2010 film Easy Money was a runaway hit in Sweden (so much so that a US remake with Zac Efron is in the works). The film, based on the novel of the same name by Jens Lapidus, centred on Stockholm’s gangland wars, with multiple stories of the descent into darkness culminating in one fatal, climactic event. Easy Money: Hard to Kill shows the aftermath of that event, and the vice-like grip that the criminal world has on a person, and how when it draws you in, it never lets you go.
JW (Joel Kinnaman) is serving time in prison, along with Mrado (Dragomir Mrsic), who is paralysed from the waist down after JW shot him during their previous heist. Having developed a financial trading software program whilst in prison, JW is scammed by his former friend and escapes whilst on day release from prison, and when Mrado breaks out the two men decide to pull one last heist before disappearing from Stockholm. Jorge (Matias Varela) is still on the run, and is butting heads with Serbian crime boss Radovan (Dejan Čukić) over a cocaine deal. His friend and former associate Mahmoud (Fares Fares) is under his own pressure from Radovan, and is forced to betray Jorge to settle his debt. All three stories come to a head with Radovan as the centrepiece of it all, and not everyone comes out alive.
It’s interesting that a sequel was made to Easy Money – the first film was great, but would have worked perfectly well as a stand alone film. I was worried heading into this that Easy Money: Hard to Kill would cheapen the first film (as mediocre sequels often do), and the change in directors from Daniel Espinosa to Babak Najafi did little to settle that feeling; but I shouldn’t have been worried, as the sequel more than carries over the quality of the first film. While the film takes its first twenty to thirty minutes at a slower pace, Najafi uses this time to set up the pieces on the chess board for a ruthless game. Easy Money: Hard to Kill is roughly 30 minutes shorter than its predecessor, and this helps keep the film tight and the action travelling at breakneck speed. The editing was genius: every now and again there will be small flash-forwards, keeping the audience one step ahead of the characters and yet always leaving us wanting more. The technique is a great way to keep us on the edge of our seats – and Easy Money: Hard to Kill certainly does that.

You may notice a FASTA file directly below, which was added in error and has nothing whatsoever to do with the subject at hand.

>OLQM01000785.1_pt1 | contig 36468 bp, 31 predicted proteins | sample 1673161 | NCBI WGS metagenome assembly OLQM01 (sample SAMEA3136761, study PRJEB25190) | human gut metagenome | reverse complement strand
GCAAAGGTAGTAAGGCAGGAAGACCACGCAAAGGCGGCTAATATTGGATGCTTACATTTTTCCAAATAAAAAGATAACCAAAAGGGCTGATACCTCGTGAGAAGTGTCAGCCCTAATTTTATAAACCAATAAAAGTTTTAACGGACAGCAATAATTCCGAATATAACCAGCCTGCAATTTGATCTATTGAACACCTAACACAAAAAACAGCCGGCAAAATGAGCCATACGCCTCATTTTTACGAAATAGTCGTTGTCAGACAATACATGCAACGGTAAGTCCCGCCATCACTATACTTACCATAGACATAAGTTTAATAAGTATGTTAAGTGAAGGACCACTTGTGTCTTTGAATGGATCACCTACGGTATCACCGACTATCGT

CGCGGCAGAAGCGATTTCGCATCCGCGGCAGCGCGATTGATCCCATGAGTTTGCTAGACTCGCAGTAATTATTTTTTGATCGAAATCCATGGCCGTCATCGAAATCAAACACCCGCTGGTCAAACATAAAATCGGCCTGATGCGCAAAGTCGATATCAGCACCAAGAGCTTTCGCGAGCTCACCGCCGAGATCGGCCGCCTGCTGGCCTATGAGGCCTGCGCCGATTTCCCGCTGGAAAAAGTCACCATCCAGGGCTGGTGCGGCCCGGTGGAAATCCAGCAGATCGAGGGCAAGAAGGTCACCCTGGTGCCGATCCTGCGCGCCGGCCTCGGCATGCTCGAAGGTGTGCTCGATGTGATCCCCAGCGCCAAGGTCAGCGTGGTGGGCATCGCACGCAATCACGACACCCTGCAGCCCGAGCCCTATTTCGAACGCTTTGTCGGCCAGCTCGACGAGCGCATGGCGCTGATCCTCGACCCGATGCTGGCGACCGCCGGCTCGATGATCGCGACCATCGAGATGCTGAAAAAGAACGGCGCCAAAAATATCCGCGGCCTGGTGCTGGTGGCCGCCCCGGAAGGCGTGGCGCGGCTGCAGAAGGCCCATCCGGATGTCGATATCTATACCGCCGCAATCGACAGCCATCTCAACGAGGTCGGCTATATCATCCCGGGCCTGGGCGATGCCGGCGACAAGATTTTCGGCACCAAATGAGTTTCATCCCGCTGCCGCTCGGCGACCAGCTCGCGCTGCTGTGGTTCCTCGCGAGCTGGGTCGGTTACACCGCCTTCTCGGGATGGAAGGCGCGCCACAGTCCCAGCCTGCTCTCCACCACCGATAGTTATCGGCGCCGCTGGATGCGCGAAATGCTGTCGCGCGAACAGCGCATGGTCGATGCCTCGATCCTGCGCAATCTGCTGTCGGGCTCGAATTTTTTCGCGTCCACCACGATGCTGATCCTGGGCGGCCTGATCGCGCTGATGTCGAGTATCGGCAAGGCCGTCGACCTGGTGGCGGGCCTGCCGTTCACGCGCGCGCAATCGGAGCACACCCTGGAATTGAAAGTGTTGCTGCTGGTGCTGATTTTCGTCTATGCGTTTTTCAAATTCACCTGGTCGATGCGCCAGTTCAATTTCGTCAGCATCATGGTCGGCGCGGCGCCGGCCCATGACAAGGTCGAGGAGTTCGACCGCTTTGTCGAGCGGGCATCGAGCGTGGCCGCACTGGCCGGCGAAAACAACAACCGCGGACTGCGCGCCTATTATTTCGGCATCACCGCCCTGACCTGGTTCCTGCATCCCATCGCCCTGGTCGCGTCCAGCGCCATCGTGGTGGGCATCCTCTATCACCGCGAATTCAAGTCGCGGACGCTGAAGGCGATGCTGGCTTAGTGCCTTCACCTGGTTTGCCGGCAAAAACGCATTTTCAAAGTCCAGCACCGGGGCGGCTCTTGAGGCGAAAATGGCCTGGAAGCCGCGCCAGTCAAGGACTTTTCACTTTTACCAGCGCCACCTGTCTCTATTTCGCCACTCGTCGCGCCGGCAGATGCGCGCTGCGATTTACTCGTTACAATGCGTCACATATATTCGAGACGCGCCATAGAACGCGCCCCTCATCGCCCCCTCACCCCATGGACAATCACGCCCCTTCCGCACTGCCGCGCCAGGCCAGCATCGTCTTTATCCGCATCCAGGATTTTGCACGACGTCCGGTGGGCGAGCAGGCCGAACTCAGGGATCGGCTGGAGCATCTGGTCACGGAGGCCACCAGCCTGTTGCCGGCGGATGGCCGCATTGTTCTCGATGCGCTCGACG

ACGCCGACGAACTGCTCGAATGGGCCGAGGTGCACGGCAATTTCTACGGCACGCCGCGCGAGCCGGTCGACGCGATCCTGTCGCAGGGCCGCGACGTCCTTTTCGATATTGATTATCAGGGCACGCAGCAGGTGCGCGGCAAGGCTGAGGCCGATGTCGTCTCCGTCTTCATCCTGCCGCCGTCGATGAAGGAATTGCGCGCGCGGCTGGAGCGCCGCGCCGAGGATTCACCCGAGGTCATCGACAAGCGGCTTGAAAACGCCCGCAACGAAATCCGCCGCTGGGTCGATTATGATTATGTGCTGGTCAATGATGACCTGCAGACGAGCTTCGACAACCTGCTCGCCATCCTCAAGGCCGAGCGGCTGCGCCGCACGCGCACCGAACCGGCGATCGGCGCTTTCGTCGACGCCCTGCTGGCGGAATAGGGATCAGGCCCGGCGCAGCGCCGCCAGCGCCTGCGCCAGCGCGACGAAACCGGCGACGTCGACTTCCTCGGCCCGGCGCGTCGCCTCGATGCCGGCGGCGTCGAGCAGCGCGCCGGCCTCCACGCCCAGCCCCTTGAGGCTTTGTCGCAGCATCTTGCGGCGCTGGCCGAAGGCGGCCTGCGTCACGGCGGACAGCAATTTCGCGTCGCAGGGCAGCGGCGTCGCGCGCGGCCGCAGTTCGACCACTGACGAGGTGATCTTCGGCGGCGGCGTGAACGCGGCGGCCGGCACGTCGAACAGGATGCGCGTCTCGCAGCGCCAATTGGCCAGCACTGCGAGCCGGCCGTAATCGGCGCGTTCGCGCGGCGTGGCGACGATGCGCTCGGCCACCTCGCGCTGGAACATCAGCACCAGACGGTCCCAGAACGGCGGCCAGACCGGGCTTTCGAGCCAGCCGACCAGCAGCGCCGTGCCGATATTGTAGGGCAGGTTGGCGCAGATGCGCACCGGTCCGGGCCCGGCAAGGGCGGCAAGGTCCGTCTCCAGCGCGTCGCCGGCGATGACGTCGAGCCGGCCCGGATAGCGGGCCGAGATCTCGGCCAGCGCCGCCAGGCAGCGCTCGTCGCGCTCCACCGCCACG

Whilst Joel Kinnaman is still billed as the star of the film, more screen time goes to the stories of Jorge and Mahmoud. Matias Varela is fantastic and adds much more emotional depth to Jorge than seen in the first film. Fares’ Mahmoud is greatly expanded upon, and this expansion helps to keep the overbearing presence of Radovan as omnipotent and ever-present. Kinnaman still does well as JW, with the perpetually open wound of his sister’s disappearance at the forefront of his story. All of the major actors do a fantastic job of conveying the desperate attempts of these men to escape their criminal lifestyles, and the crushing realisation that their escape will never happen.
Easy Money: Hard to Kill is a great addition to the franchise and keeps up the tension, character depth and development, and fast-paced and exciting plot of the first film. The film’s editing style and shorter run time help keep it tight and keep the audience glued to the screen and strapped in for the ride.
Review Score: FOUR STARS (OUT OF FIVE)
Easy Money: Hard to Kill will screen alongside Easy Money and Easy Money 3 as part of the Scandinavian Film Festival, touring Australia in July. For more details head HERE.